One Side Doughboy Leaning Bad

by Richard
(Lake Villa, IL)

One Side Of Pool Leaning

One Side Of Pool Leaning

I have an 18' X 34' Doughboy where one side is leaning – in a sense starting to turn an oval pool round.

I have included a crude side view drawing. Best I can tell the side has moved 5” in the center of the long side.

At the bottom inside of the pool, a channel has been slowly developing over the 5 years of the pools life. The channel now looks like a 6” piece of sewer pipe cut in half and indented in the liner. It runs exactly parallel to the end of the support brackets about 2’ in from the side. It starts and stops adjacent to the long side that is leaning.

As best as I can tell the ground out the outside seems level and flat. I know stones and concrete were used at the uprights. The opposite side is set 2’ down in the ground and is true.

So – thoughts on what this could be and more importantly can this be corrected without disassembling the entire pool? I am fearful that the installer’s overzealous use of concrete will render many parts trash if I have to completely disassemble.

I would also prefer this to be a DYI as funds are low - at least up to a new liner install if needed.

Hi Richard One side of the pool is slowly sinking and will need to be fixed at some point. When,

exactly, is up to you. Since a proper repair will require a new liner you will need to decide when.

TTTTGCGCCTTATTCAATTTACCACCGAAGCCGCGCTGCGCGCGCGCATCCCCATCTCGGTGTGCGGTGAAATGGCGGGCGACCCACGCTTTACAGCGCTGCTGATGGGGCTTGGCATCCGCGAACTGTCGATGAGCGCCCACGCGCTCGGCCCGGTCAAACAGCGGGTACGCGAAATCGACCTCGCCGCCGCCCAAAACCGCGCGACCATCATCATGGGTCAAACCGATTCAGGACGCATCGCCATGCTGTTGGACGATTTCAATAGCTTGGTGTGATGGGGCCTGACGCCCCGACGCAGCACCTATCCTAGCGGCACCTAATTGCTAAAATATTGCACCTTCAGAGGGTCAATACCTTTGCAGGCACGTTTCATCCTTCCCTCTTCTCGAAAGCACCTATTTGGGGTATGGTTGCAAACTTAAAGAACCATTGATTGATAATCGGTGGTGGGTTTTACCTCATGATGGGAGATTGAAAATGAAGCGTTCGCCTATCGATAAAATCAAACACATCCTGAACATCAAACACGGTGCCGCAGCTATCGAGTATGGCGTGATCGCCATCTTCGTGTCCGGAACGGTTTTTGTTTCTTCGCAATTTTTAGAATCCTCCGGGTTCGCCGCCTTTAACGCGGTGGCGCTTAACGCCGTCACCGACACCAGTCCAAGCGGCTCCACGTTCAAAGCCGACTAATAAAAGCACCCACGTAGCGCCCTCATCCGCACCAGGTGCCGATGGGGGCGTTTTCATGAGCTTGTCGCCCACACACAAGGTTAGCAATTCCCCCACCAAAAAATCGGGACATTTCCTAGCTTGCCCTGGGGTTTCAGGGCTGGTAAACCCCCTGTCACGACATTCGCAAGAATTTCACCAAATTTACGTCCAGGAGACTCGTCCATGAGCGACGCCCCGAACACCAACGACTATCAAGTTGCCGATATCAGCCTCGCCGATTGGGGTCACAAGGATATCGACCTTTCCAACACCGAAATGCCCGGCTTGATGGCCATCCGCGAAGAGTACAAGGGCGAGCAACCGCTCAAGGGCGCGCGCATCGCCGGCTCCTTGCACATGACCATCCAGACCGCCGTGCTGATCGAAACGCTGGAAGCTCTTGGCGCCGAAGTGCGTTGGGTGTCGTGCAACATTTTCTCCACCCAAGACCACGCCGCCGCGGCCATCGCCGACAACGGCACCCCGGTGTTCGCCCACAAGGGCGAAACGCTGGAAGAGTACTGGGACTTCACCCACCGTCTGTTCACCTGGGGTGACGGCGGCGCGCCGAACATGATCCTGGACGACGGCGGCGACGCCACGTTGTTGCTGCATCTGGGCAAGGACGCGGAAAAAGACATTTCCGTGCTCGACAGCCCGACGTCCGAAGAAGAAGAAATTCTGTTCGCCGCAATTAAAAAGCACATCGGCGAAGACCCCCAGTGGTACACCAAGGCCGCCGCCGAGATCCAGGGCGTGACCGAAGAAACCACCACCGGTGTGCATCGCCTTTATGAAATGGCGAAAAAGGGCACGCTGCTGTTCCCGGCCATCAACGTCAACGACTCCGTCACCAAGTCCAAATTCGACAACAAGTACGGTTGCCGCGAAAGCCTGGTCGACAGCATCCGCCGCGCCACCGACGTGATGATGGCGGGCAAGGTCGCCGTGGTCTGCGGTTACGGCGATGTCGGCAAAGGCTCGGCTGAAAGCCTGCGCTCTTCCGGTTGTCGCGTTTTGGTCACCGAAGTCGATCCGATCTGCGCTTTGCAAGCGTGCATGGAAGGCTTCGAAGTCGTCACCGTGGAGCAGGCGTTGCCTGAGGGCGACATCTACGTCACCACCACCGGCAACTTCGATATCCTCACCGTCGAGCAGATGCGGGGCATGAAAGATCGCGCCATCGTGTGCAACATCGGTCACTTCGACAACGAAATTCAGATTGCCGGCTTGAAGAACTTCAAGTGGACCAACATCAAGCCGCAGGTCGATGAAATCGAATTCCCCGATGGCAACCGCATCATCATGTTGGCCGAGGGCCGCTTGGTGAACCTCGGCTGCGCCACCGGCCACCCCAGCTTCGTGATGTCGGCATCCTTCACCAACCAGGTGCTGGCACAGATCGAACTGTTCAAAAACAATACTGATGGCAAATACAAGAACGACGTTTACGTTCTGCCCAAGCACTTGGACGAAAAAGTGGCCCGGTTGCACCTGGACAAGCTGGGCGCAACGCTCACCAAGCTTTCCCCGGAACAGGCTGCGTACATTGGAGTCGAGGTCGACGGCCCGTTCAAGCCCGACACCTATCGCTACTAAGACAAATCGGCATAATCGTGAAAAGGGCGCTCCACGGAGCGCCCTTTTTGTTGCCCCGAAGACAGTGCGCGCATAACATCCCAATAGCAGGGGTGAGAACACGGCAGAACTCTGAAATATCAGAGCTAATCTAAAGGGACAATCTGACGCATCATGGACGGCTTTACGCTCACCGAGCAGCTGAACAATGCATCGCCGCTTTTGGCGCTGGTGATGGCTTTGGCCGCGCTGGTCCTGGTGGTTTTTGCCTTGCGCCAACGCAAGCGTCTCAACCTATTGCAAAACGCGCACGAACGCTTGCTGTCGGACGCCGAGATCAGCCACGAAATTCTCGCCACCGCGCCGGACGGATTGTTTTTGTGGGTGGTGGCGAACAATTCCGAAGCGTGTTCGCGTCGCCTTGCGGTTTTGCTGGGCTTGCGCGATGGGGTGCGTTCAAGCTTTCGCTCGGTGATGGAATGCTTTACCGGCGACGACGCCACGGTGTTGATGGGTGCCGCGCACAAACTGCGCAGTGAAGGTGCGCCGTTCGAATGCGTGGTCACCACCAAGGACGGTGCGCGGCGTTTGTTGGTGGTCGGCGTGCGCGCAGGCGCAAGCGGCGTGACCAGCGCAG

The side braces are bolted to a steel channel that extends into the pool a couple of feet. On top of this channel are pressure plates. The plates work with the blocks under the channel, on the outside of the pool, to keep the wall straight.

If the blocks sink, the channel on the inside of the pool raises. This causes the pressure plates to raise. As a result, a trench develops in front of the plates.

As long as the outside blocks are present the pressure plates should keep the pool from collapsing. That would not be my biggest concern. I would be concerned with the liner coming into contact with sharp metal, inside the trench.

If I saw any signs of liner to metal contact I would drain the pool immediately. A tear in the liner could drain the entire pool in a matter of minutes.

Once the pool is drained, and the liner removed, it is a simple matter of raising the blocks on the outside and adding sand to the inside.

If the liner were younger you could probably do this and reuse the liner. They shrink, and the older the liner the less stretch they have in them. The liner has to have some stretch left for the pool to fill back up. I would plan on a new liner when you decide to do repairs.

Click here to post comments

Join in and write your own page! It's easy to do. How? Simply click here to return to Installing an Above Ground Pool.